Q & A: One Youth Pastor to Another


Interested in doing the 30 Hour Famine, but first want to get the low down from veteran youth leaders? Hear from five leaders to learn why they do the 30 Hour Famine, and how they manage a  group of hungry teens for 30 hours! With years of famine experience under their belt, Becca, Jared, and Bobby of Cornerstone Poway church near San Diego, are seasoned 30HF experts. They agree it’s their best event of the year. Read on to also hear from Jonathan and Mansel of Clovis Hills Community Church in Clovis, California and learn about their unique experience with the 30HF.

Q: I’m lacking creative ideas and I’m worried about entertaining hungry students for 30 hours. 

A: Community service projects are a favorite among 30HF participants. Groups, such as Cornerstone Poway, often go to soup kitchens to serve. Preparing meals on an empty stomach is definitely an eye opening experience! Cornerstone Poway also serves the elderly members of their church. “There are a lot of elderly people that help at our church and don’t ask for anything in return,” says Becca. While fasting, the youth group sets out to the senior’s homes on a mission. They do yard work, house work and anything else that that needs to be done! Afterwards, they invite the seniors to break their 30HF fast with them by sharing in a community barbecue at the church. Other ideas are holding a car wash, sleeping in a tent city (always a favorite), playing the competitive and eye opening game of TRIBE and watching World Vision’s new movie, Journey to Jamaa (which is included in your leader guide!) Check out more ideas here!

Q: Will the 30 Hour Famine really affect my students?

A: For Bobby, and the other youth leaders highlighted here, the resounding answer is yes. “This year we had a senior who ran the fast. It was probably the best 30 Hour Famine we have ever had, and this was just from a senior kid who was passionate about ending hunger,” said Bobby. Youth leader Jonathan from Clovis Hills shares a story of one girl in his youth group who wanted an iPhone. “Upon doing the 30HF, her birthday came and she didn’t even ask for it. She couldn’t rationalize having an iPhone given what is going on in the world today. Grasping the fact that people go days without food, not by choice, but because it’s not available, was very humbling for our kids to understand,” said Jonathan.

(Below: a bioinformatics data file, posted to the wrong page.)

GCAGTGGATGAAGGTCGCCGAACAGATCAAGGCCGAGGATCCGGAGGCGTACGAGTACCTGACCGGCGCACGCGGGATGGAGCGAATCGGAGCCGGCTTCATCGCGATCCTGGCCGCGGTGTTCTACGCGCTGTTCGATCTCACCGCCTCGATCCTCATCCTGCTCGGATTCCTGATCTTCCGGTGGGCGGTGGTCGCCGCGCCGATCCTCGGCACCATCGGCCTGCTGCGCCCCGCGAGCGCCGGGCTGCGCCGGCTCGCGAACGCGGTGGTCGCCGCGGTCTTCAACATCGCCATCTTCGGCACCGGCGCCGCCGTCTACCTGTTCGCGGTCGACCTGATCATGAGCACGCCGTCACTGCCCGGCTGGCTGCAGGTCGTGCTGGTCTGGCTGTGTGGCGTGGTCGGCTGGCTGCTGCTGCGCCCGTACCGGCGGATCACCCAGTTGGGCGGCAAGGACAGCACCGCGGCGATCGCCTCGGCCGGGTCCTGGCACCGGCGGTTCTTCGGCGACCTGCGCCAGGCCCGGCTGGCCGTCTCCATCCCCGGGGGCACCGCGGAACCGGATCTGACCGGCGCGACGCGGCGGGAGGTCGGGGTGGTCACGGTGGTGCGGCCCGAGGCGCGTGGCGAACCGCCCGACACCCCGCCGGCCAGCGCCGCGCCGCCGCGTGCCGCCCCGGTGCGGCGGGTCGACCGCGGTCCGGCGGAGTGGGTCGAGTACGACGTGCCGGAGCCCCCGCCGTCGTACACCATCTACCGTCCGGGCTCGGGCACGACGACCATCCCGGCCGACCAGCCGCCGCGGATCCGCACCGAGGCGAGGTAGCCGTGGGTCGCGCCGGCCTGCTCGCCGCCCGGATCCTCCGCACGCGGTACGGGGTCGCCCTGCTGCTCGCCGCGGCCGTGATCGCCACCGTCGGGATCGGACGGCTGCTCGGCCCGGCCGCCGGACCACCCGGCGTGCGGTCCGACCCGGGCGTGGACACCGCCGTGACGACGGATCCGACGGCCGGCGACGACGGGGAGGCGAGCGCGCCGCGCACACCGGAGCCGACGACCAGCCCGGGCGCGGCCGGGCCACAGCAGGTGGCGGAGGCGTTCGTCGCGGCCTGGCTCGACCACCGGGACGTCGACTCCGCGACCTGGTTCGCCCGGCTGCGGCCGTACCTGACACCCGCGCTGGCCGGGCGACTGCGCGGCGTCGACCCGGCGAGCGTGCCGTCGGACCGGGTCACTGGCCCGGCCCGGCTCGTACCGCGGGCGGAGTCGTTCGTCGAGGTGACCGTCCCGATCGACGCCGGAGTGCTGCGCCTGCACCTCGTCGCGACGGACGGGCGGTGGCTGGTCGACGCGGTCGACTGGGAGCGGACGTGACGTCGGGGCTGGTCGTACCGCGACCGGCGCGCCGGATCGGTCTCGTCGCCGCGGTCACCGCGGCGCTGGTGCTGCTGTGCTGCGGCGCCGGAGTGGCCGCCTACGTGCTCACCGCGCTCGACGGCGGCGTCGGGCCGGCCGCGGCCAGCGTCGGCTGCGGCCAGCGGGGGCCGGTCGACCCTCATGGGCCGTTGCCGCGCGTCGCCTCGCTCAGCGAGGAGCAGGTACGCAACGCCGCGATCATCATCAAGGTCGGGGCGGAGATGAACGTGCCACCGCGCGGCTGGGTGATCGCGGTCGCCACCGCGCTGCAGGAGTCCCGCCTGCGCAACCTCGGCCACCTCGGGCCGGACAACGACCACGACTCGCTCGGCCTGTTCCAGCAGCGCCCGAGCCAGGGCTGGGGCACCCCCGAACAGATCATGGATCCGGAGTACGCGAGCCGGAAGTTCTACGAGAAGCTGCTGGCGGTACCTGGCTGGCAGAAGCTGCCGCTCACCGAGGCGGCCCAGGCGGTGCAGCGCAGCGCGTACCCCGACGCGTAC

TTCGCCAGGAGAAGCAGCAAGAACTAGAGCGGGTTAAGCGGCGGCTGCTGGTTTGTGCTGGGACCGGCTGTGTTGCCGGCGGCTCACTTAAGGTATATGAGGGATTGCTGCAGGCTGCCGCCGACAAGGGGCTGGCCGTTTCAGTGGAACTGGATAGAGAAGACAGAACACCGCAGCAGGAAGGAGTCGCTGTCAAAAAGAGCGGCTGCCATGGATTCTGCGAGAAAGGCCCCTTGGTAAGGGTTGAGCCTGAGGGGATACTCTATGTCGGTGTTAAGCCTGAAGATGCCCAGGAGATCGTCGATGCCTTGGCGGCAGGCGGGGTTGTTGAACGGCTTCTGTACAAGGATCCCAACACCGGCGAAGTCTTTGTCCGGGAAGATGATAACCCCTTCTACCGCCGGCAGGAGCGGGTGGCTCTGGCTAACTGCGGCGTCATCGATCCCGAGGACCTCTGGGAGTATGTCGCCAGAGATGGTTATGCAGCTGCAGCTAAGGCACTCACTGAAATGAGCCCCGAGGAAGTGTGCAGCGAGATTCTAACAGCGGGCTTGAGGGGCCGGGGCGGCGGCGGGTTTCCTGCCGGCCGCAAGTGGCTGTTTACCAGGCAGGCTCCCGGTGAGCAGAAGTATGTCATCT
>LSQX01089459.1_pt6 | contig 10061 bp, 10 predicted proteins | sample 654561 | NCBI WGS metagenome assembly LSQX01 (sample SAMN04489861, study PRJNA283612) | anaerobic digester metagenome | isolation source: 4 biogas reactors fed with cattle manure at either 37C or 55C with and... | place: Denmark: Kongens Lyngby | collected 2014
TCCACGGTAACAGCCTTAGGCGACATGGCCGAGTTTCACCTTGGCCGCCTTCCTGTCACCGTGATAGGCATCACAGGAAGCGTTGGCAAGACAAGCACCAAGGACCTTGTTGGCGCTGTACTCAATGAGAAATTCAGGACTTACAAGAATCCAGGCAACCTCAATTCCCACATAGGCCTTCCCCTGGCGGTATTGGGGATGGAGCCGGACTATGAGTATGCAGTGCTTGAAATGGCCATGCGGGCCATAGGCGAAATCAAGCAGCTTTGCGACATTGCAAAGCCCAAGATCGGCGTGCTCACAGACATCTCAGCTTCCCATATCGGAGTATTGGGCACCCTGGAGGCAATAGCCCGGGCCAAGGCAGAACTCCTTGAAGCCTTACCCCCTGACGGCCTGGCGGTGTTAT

Q: So, should I do the 30 Hour Famine?

A:  “You gotta do it. Do it once and you will be hooked! The 30HF is a way you can be a part of something that’s bigger than yourself,” says Bobby. At Cornerstone Poway, their 30HF event is always a hit. Becca agrees.“Our kids look forward to the 30HF all year long,” she says. “They get so excited about it and invite their friends. People you only see come to church for Christmas and Easter come for the 30 Hour Famine!” Jonathan and Mansel from Clovis Hills agree, “Hunger has become a major issue, and we as a church need to be involved. If we aren’t involved in an issue where 25,000 kids are dying every day then we’re missing a pretty major biblical teaching. We are letting our kids know that this is a big deal and they have to be involved. It’s not optional.”

Ellie Hutchison interned with the 30 Hour Famine this last fall. In October she traveled to the National Youth Workers Convention in San Diego, CA with the 30HF. While in San Diego she she met youth leaders Becca, Jared, Bobby, Jonathan and Mansel and had the pleasure of interviewing them for the 30HF blog!